The earliest record of any type of bowling game dates from around 3,000BC in ancient Egypt, while Polynesians have enjoyed their version of the sport for several centuries.
In Europe, bowling originally developed in Germany. The Dutch then developed the game and, by 1650, the sport encompassed nine pins set in a diamond pattern toward the end of a 18.28m lane (track).
Tenpin bowling, which features a 60ft lane and pins set in a triangle pattern, is believed to have derived from the Dutch version.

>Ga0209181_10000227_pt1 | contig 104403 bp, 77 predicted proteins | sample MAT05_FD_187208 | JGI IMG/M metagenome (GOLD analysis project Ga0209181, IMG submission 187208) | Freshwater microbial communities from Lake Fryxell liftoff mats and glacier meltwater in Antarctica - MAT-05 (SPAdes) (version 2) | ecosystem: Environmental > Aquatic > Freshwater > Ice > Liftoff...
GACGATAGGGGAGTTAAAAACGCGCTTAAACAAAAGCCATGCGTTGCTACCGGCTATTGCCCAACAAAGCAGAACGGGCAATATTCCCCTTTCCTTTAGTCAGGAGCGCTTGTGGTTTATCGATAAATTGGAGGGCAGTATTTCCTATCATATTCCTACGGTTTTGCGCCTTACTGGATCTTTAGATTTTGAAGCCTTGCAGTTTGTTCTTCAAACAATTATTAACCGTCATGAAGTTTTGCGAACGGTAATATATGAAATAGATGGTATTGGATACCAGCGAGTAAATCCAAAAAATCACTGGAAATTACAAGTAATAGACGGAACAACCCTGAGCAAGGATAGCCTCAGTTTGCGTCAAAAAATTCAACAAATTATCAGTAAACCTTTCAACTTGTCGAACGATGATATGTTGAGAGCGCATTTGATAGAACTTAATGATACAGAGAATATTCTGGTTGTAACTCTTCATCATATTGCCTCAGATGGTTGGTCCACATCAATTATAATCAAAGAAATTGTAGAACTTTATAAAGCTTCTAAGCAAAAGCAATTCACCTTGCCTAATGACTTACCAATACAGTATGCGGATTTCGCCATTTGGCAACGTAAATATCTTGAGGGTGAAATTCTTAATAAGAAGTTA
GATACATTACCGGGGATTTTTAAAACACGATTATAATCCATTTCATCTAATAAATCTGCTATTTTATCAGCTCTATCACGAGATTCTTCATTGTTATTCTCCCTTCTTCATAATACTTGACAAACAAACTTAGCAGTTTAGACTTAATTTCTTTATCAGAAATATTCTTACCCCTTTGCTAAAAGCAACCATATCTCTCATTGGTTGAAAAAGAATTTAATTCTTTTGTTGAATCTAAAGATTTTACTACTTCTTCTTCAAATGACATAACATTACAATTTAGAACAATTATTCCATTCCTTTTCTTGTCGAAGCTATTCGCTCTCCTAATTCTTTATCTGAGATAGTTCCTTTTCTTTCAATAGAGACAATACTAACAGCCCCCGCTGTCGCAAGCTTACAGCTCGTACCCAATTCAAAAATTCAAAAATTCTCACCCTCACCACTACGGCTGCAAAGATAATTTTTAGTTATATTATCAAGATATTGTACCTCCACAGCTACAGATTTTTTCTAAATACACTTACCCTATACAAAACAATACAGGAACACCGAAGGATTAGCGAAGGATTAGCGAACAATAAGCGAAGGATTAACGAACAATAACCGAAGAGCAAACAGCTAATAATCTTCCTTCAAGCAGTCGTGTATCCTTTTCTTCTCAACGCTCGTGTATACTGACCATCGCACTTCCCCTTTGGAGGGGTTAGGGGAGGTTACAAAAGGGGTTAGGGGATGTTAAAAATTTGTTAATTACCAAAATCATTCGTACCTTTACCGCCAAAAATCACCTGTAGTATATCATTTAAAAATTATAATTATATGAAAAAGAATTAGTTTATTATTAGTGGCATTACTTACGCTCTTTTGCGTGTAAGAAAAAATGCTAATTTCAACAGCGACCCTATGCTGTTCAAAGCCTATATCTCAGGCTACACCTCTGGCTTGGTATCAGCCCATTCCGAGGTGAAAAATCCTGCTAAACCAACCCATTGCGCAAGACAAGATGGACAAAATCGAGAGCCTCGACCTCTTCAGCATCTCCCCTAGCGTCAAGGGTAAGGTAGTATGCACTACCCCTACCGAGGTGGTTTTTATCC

Scoring for strikes and spares came about during the mid-century when heavier bottle-shaped pins replaced the earlier tall and slender version.
European colonists took the game to the US, where it became hugely popular. When ninepin bowling was specifically banned in 1841 following problems with gambling, people got around this by simply adding an extra pin, and tenpin bowling was born.
The American Bowling Congress was formed in New York City in 1895 and published the first set of rules; the Women's International Bowling Congress followed 22 years later.
The world governing body for both tenpin and ninepin, the Federation International de Quilleurs (FIQ), was formed the same year.
Today, the sport is played in more than 90 countries worldwide and the FIQ continues to lobby strongly for it to feature in the Olympics.
Bowling was introduced into the 8th Asian Games in 1978 in Bangkok, Thailand.